Q. AFoCO was approved as an international organization eligible to implement ODA (Official Development Assistance) by the OECD DAC (Development Assistance Committee) in March 2021. AfoCO also joined the 27th Conference of the Parties (COP27) to the United Nations Framework Convention on Climate Change, held in November this year, as an observer. Could you explain these processes and any meaningful discussions held at this year’s COP28, in relation to AfoCO’s future plans?
In March 2021, at the OECD DAC Development Finance Statistics Working Group (WP-STAT) meeting, the proposal to recognize the AFoCO as an organization eligible to implement ODA was unanimously approved, which means all contributions from the AFoCO are now recognized as part of the ODA budget. For about a year, the AFoCO Secretariat, working with the Korean government, has engaged in active discussions with OECD DAC member countries. AFoCO becoming an official development assistance organization is expected to make it easier to pursue efforts to strengthen cooperation with donor countries and other organizations and to secure financial resources.
In addition, AFoCO participated in COP27 as an observer as of this year to hold various discussions on the agenda of the international community and to build various networks. The main agenda of COP27 was compensation for loss and damage, and an agreement was reached to gather a fund to support countries vulnerable to climate disasters. As for the forestry sector, the launch of a Forest and Climate Leaders’ Partnership and the ‘Green Gigaton Challenge’ drew significant attention. In addition, other meaningful discussions were held on various subjects covering aging forests, peatlands, mangroves, and indigenous rights.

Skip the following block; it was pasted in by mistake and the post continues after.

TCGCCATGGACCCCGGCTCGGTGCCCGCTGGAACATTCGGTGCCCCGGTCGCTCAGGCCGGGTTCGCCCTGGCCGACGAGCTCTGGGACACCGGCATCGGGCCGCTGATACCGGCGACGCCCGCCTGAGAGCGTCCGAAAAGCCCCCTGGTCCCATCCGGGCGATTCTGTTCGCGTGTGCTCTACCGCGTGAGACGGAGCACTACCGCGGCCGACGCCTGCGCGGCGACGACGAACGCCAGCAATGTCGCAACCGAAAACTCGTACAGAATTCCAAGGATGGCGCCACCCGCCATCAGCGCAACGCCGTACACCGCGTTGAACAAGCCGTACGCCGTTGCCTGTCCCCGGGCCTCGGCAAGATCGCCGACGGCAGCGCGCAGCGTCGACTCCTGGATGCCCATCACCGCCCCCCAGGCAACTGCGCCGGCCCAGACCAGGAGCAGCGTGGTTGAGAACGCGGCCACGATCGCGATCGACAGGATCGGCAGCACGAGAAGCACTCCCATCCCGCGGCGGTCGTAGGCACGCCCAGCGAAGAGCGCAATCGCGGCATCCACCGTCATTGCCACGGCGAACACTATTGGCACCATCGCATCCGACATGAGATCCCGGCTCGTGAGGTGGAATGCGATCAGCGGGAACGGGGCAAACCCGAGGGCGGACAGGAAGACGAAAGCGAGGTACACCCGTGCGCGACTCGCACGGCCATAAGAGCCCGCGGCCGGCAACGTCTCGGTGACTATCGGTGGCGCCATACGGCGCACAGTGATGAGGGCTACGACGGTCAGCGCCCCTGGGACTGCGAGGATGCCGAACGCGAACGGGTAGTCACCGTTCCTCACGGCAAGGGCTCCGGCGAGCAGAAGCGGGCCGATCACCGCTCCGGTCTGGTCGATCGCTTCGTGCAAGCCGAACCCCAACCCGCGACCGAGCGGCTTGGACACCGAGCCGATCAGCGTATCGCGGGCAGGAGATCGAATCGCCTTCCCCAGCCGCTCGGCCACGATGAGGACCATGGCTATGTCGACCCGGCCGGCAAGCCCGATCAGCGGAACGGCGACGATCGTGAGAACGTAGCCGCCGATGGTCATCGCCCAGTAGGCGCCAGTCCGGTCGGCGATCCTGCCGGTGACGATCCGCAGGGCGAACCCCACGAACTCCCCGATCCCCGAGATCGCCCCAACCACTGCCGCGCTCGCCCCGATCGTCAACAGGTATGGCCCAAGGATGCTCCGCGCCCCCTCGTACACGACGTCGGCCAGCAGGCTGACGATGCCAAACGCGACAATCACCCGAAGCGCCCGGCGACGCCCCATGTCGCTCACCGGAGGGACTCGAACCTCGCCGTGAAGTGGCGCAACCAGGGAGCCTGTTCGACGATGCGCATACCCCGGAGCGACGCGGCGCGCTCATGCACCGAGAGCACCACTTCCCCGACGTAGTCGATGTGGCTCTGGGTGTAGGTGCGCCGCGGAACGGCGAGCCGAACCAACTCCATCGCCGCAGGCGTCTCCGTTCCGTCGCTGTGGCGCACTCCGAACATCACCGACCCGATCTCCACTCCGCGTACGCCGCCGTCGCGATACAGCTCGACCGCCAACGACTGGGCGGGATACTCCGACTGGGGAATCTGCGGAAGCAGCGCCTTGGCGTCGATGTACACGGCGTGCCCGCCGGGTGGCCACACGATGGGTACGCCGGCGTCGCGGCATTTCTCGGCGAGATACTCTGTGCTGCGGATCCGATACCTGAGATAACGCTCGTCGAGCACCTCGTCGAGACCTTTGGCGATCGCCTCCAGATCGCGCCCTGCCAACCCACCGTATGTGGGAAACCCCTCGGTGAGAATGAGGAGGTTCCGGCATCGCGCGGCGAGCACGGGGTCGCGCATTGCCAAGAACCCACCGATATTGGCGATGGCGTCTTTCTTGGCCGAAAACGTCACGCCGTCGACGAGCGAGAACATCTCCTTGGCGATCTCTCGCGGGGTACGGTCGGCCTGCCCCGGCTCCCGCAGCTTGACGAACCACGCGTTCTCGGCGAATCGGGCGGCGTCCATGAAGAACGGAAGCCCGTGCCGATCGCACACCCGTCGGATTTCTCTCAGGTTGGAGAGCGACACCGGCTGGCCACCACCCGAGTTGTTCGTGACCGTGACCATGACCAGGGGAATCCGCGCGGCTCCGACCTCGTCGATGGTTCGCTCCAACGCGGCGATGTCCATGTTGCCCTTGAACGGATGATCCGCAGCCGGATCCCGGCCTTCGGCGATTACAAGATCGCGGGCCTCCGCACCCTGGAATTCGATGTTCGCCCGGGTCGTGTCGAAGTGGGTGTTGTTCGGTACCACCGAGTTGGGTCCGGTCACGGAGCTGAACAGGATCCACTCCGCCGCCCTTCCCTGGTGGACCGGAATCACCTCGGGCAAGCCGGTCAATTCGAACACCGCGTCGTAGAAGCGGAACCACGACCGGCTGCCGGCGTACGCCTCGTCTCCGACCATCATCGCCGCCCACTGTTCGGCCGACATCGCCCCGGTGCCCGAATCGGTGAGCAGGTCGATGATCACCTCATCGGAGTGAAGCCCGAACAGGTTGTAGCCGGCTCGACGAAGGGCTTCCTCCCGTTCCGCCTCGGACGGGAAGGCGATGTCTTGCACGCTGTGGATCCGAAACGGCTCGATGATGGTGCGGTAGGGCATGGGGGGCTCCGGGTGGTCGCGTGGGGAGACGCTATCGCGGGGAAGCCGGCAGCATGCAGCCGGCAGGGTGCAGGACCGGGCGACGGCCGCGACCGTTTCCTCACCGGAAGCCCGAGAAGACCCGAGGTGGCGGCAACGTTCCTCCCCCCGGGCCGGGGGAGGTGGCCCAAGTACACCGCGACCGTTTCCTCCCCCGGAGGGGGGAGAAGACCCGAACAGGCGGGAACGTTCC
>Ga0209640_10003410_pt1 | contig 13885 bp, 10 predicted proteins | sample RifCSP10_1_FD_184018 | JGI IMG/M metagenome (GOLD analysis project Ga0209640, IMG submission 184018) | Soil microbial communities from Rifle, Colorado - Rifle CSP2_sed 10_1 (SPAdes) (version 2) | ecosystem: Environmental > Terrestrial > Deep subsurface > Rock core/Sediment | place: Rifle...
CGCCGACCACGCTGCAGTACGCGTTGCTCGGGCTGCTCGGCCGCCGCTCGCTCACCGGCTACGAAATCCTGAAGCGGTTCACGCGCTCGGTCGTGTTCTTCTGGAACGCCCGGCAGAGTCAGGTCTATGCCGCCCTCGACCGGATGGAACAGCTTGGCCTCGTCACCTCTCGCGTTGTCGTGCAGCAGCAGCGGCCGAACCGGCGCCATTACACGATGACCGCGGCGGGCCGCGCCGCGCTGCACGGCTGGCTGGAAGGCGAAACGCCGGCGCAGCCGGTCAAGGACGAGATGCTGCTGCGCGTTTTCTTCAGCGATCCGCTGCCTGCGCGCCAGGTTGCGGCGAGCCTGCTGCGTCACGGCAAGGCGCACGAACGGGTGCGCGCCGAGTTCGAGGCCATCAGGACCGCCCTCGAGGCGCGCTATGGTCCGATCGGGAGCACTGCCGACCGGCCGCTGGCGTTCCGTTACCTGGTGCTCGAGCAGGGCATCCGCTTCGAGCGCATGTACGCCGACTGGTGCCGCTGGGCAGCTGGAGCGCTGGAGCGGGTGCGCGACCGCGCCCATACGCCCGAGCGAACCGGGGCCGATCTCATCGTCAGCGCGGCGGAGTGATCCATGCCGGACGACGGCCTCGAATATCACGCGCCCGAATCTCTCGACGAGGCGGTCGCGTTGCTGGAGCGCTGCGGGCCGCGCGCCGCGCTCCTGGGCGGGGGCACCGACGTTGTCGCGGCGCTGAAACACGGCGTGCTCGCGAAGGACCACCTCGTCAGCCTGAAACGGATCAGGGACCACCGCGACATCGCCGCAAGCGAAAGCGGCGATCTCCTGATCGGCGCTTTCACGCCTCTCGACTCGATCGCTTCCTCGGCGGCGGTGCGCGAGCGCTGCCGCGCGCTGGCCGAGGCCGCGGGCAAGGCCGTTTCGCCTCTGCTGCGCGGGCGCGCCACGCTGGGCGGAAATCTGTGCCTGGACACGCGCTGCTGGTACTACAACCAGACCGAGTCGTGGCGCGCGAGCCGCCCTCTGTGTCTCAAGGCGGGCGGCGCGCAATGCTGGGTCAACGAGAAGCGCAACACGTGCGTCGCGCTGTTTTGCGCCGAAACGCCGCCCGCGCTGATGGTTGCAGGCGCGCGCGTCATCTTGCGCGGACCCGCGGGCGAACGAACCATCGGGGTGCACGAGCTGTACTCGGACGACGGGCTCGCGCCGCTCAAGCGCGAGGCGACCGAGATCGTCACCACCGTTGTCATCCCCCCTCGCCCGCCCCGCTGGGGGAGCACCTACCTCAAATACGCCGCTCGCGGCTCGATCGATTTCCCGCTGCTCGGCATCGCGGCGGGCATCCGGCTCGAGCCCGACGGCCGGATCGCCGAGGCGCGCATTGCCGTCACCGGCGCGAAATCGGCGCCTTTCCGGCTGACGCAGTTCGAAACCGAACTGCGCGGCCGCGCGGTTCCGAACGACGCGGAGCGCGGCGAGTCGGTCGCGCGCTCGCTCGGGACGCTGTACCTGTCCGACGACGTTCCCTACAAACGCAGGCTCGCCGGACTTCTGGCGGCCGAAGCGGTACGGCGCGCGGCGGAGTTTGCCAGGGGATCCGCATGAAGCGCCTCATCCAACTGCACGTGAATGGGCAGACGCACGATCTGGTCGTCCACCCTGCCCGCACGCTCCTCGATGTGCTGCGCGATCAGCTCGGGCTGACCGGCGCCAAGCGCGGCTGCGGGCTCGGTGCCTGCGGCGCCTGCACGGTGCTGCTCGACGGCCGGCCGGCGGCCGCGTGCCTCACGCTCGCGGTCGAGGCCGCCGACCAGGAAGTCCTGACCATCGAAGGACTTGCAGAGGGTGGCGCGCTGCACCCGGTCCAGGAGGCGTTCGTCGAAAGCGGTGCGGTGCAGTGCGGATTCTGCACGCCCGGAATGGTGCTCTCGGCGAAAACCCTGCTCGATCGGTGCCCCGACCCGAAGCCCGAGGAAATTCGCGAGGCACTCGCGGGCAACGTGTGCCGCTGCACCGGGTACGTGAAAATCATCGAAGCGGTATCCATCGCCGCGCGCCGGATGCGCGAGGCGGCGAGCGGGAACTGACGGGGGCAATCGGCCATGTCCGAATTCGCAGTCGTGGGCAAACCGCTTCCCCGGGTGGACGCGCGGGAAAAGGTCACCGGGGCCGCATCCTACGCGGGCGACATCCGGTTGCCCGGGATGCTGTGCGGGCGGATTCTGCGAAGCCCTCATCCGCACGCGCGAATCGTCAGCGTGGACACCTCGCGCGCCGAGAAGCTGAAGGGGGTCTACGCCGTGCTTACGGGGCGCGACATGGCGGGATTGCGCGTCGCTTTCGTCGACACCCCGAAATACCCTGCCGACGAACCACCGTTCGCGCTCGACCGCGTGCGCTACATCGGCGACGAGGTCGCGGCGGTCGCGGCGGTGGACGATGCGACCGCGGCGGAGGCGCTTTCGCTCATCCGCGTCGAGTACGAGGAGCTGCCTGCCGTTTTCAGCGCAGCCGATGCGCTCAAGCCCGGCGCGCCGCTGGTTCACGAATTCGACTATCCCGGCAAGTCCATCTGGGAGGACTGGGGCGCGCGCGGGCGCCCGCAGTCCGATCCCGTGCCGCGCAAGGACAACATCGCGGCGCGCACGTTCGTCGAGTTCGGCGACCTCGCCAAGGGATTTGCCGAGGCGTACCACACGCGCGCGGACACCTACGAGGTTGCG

AFoCO is preparing a new program that connects the demands of member countries in the field of climate change with global climate finance and ESG activities of private companies. The key focus will be response to damage caused by climate change and forest carbon projects. In addition, we are planning to fully implement a program to restore drylands in Asia (LPA, Landscape Partnership Asia), launched in May.
Q. What are some of the key ODA projects that AFoCO is implementing to achieve the UN Strategic Plan for Forests (2030)?
The first goal of the UN Strategic Plan for Forests (2030) is to increase forest area by 3% worldwide by 2030. Forest restoration is also a top priority for AFoCO. In particular, we are focusing on restoring forests in ecologically important areas including mangrove forests and areas damaged by large-scale forest fires. Such activities are closely related to supporting the livelihood of local residents and strengthening local governance capacities, which we are carrying out alongside forest restoration. The key is to create a sustainable and resilient forest ecosystem and mountain villages.
Q. Korea is the only country that has succeeded in reforestation during the early phase of national development. Many developing countries may be interested in Korea's experience in afforestation and its accumulation of technological knowledge. How are Korea's success stories being utilized and shared among Asian countries?